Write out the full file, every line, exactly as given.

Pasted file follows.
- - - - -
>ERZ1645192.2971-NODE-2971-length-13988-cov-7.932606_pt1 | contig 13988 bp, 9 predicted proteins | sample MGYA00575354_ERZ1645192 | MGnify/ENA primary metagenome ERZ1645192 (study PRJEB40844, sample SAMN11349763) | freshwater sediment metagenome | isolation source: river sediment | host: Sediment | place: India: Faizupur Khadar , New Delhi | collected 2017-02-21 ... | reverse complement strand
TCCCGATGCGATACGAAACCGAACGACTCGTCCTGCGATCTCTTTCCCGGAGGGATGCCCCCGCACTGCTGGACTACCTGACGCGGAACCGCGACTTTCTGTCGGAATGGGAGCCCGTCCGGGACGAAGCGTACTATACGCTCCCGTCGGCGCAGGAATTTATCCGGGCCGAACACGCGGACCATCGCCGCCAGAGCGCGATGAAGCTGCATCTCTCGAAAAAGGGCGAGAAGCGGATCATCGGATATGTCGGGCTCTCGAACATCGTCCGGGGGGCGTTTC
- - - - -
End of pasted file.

>ERZ1645192.2971-NODE-2971-length-13988-cov-7.932606_pt1 | contig 13988 bp, 9 predicted proteins | sample MGYA00575354_ERZ1645192 | MGnify/ENA primary metagenome ERZ1645192 (study PRJEB40844, sample SAMN11349763) | freshwater sediment metagenome | isolation source: river sediment | host: Sediment | place: India: Faizupur Khadar , New Delhi | collected 2017-02-21 ... | reverse complement strand
TCCCGATGCGATACGAAACCGAACGACTCGTCCTGCGATCTCTTTCCCGGAGGGATGCCCCCGCACTGCTGGACTACCTGACGCGGAACCGCGACTTTCTGTCGGAATGGGAGCCCGTCCGGGACGAAGCGTACTATACGCTCCCGTCGGCGCAGGAATTTATCCGGGCCGAACACGCGGACCATCGCCGCCAGAGCGCGATGAAGCTGCATCTCTCGAAAAAGGGCGAGAAGCGGATCATCGGATATGTCGGGCTCTCGAACATCGTCCGGGGGGCGTTTC